• They made a big deal about birthdays, holidays, etc.  Any opportunity to celebrate life, family, friends, etc. That made us feel so loved and so important to them, and it developed family memories we'll never forget - holidays at the lagoon, fireworks in Woodbridge, Easter egg hunts in the backyard, birthday parties, and so on...
  • They opened our home to us and our friends any time, any number of friends, etc.  I just thought they were being nice but there were some serious ulterior motives - why not have us there - safe environment, scope out the quality of kids we were surrounding ourselves with, etc.  And, they ended up investing in the lives of many of my friends, many of whom still have close relationships with me AND with my parents.  My parents opened their homes and their hearts to many of my friends that desperately needed love from parental figures. Such incredible hearts of service.
  • They were always/still are very generous and ready to help out. If it was providing a meal to a family going through some challenges, or helping out at church, my parents stepped up to do what they could.
  • They taught us to be responsible - pretty sure that from the minute I was 16, I was employed and have been ever since.  Working was a requirement and this began teaching me the value of the dollar, how to manage money, etc.  If I wanted to go out with friends, that was on my dime so I had to keep that job going.  Not sure I'd work at a candy store again - too much of that paycheck stayed there every two weeks...darn sweet tooth.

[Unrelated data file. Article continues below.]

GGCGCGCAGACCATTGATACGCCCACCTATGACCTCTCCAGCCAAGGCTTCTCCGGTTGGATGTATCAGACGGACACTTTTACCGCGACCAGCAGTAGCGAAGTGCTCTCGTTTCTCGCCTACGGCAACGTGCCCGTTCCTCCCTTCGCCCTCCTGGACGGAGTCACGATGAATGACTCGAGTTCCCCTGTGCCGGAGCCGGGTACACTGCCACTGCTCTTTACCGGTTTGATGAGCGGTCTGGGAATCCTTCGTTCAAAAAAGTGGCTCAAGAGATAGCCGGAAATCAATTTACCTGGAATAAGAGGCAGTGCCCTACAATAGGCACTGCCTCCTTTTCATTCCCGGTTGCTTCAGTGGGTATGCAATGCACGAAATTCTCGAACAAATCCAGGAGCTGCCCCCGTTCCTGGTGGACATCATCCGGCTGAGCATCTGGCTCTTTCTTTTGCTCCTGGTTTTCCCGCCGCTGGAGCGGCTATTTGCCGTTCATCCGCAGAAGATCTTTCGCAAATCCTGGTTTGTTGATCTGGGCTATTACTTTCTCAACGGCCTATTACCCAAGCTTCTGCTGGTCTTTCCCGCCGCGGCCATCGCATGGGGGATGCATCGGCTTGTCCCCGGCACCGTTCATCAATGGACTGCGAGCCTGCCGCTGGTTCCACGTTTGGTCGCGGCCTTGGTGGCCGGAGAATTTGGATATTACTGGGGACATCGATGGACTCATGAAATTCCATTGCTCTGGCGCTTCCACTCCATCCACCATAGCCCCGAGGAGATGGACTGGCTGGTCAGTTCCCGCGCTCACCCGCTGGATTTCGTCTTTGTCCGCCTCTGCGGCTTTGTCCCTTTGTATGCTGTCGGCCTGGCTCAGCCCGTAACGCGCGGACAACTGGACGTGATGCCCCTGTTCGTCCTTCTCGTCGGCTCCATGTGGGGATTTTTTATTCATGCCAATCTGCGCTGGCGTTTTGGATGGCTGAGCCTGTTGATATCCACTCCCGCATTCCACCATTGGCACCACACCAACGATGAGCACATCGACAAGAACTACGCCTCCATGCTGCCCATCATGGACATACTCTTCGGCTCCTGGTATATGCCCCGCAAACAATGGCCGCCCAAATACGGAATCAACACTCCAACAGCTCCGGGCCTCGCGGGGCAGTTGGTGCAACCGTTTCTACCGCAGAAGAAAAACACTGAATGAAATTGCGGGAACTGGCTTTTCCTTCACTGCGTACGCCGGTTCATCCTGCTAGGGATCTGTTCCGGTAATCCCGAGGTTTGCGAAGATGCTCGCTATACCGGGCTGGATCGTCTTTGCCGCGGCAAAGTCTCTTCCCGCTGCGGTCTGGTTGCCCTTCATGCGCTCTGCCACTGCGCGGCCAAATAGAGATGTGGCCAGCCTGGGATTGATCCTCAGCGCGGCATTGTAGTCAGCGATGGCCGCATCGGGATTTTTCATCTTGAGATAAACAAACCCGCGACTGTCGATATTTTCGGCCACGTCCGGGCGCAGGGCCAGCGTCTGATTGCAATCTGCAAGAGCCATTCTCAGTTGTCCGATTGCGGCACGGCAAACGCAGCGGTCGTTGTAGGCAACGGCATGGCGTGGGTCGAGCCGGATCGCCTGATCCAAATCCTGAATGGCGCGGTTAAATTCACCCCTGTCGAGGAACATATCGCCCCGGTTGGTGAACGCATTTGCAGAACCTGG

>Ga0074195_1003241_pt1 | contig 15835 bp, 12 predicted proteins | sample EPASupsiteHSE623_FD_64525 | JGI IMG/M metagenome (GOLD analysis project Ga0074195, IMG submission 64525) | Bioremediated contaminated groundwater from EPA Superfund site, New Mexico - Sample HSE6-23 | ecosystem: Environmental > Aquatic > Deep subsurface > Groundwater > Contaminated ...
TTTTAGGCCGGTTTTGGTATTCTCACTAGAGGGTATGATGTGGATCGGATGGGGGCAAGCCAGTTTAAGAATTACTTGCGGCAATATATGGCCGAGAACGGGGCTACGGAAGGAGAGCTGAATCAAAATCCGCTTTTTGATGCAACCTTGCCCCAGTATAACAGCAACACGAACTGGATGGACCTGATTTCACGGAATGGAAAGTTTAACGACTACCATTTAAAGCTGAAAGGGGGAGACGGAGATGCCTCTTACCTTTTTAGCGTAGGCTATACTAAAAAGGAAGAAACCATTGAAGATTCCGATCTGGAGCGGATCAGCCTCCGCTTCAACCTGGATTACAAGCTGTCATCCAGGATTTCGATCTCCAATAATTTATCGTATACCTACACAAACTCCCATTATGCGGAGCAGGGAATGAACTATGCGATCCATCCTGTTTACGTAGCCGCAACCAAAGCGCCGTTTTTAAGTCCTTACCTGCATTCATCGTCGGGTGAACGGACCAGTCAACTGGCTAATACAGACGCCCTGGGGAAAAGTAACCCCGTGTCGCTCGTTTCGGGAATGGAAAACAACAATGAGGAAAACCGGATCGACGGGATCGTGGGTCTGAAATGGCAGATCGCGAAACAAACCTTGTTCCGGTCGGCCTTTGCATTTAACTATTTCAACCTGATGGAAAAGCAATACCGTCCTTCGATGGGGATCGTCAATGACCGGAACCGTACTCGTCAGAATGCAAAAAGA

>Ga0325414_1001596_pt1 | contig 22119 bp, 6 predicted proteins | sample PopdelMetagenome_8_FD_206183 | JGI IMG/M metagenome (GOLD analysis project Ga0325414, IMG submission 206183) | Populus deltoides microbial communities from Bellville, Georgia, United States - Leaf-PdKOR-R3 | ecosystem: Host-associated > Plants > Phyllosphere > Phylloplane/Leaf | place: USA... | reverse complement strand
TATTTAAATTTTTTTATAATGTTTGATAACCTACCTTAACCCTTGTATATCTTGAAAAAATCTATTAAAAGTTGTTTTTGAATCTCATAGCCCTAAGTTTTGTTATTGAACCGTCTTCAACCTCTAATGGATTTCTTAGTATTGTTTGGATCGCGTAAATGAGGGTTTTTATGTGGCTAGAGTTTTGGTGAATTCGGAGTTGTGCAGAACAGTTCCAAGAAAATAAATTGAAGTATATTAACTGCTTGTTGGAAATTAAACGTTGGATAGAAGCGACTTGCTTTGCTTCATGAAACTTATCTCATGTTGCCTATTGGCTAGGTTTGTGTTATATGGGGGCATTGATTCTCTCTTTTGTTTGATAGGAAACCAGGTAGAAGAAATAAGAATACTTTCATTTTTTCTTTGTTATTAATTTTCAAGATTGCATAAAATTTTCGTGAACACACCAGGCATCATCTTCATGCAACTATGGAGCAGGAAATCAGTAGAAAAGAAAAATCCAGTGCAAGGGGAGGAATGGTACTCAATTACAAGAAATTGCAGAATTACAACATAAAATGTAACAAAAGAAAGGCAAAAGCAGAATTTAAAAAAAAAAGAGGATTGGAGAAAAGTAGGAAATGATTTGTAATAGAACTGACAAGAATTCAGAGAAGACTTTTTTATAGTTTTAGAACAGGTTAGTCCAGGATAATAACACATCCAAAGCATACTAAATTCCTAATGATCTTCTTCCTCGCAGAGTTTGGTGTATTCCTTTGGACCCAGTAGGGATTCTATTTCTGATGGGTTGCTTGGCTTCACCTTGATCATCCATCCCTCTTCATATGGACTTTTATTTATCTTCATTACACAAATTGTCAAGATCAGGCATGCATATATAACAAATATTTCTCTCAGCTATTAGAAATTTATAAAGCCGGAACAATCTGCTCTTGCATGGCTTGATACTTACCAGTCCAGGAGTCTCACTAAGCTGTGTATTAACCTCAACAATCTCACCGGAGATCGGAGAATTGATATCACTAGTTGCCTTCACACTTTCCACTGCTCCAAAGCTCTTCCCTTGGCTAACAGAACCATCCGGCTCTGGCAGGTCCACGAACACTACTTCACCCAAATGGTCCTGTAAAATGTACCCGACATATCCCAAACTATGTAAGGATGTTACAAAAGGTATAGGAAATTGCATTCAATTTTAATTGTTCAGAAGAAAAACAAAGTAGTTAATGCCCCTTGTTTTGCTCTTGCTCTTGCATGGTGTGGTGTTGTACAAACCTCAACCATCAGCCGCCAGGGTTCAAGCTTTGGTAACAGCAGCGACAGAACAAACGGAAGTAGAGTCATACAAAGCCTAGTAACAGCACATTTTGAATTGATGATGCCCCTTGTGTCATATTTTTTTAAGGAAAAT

Ma, Pops - I'm sure you're reading this - I know this doesn't get said nearly enough, but I just want to say thanks for your intentionality, your sacrifice, and your unconditional love that you showed us every single day, even when we made it next to impossible.  I can only hope and pray that Jenny and I raise our children the way you did. Thank you for helping me not screw myself up too much, for keeping us grounded and rooted in faith and family. I love you both so much.

Another question that really challenged me was: "What lessons have I learned through our experience with infertility?"

I won't go into details, but 2011 was a roller coaster of emotions for us - hopeful expectation followed by disappointment, month after long month.  Until October, when it was confirmed that conception wasn't likely in the plans for us, at least not right now. We had said before we were married that Lord willing, we'd adopt "someday".  Well, that day came a lot sooner than we expected.

Thanks to a number of resources including books, music, family, friends, and our pastor, we were able to work through this process and begin healing.  Not only did we heal, God put an even greater passion for adoption in our hearts and turned our heads and hearts to international adoption, and then to DR Congo.